Understanding the Poverty Perspective of Women in Kibera: Its Implications for the Redeemed Christian Church of God Mission
Through my research, the poverty perspectives of Kibera women have been understood and will be the first focus of our poverty reduction initiative with a view to transforming them. The definition of poverty by women in Kibera differs hugely from the international standard definition of poverty. For the women in Kibera poverty means deprivation, incapacitation, and dependence or total reliance on others.
The lessons of working with the women of Kibera as partner-beneficiaries has been learned, our poverty alleviation initiative in Kibera will consist in working with the women to implement the income generation activities that the women may identify based on individual and group capacities. Also future failure of SC’s ministry in Kibera will be obviated as the message of the loving Christ will be better preached through sustainable socio-economic empowerment. These findings were in line with the three research actions among the women of Kibera: documenting the presence of the international characteristics of poverty; understanding their perspectives of poverty; and defining appropriate strategies and approaches for poverty alleviation based on suggestions of the women and progress of existing local initiatives (homegrown strategies for poverty alleviation). These research actions were undertaken through a three pronged research methodology: focused group discussions (seven FGDs were conducted with each consisting of eight married women with children ages six to thirteen). The participants were drawn from seven different villages in Kibera), participant observation (I visited three of the FGD women to confirm their information), and key informants interviews (I interviewed two women from Kibera whose economic lives have changed positively to ascertain what happened and how it happened. These women will act as change agents for our transformation plan). Finally four founders of local initiatives were interviewed to help understand the impact of local initiatives in addressing poverty. All of these were preceded by an extensive literature review.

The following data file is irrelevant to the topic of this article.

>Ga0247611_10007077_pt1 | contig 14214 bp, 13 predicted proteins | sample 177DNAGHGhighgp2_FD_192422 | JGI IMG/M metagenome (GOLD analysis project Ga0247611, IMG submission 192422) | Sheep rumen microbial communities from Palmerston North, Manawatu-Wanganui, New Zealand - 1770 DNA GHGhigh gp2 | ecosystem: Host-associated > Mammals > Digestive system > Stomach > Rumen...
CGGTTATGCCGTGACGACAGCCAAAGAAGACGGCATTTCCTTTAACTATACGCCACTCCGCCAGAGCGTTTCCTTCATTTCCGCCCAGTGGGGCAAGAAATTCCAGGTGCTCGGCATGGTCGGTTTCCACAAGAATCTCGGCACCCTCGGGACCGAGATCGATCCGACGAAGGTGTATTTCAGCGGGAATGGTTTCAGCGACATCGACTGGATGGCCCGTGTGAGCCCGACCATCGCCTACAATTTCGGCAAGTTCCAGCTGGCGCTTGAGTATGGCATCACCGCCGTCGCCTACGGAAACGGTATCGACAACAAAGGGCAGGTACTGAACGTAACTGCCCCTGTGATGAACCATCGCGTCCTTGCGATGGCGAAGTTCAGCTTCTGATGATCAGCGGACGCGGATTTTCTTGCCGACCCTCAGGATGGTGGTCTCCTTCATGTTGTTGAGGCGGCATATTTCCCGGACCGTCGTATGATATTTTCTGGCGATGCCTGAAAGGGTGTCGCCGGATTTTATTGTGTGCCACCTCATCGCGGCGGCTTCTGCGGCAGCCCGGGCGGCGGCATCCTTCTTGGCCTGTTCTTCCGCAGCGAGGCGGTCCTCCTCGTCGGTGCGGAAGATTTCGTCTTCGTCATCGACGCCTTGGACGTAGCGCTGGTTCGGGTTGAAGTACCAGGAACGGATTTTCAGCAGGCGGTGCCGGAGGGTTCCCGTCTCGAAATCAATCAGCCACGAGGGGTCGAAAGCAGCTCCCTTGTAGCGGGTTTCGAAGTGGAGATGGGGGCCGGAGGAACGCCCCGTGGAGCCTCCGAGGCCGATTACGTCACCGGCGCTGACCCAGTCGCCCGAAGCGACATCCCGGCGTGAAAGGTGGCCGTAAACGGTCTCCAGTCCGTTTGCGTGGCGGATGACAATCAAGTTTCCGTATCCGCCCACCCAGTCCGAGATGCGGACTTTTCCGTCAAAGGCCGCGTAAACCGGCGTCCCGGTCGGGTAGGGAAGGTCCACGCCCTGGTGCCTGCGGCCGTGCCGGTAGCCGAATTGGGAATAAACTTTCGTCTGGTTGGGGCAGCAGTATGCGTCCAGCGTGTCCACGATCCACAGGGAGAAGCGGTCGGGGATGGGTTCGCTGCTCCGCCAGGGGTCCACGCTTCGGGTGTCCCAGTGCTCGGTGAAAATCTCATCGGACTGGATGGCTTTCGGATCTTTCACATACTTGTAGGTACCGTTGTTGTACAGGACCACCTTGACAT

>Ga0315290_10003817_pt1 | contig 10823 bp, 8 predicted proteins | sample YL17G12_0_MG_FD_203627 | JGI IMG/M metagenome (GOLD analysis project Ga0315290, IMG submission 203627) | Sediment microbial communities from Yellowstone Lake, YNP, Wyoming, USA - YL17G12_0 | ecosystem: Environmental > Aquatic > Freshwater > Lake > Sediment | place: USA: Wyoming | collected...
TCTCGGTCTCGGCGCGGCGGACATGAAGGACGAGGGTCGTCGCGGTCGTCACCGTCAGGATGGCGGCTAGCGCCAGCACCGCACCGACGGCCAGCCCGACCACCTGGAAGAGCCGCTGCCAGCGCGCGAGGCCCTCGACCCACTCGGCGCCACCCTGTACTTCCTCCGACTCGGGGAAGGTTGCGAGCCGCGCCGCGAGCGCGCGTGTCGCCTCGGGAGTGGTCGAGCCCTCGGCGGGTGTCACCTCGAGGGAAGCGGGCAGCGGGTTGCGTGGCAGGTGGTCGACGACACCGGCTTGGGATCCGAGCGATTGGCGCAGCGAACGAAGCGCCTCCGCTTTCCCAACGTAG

I used Grounded theory for data analysis. This technique involves using categories and concepts that emerged from text and linking the concepts into substantive and formal theories.
Mentor: Elizabeth L. Glanville
Doctor of Intercultural Studies
Glanville, Elizabeth L.
Redeemed Christian Church of God, Missions, Women, Poverty, Kenya
Missions and World Christianity
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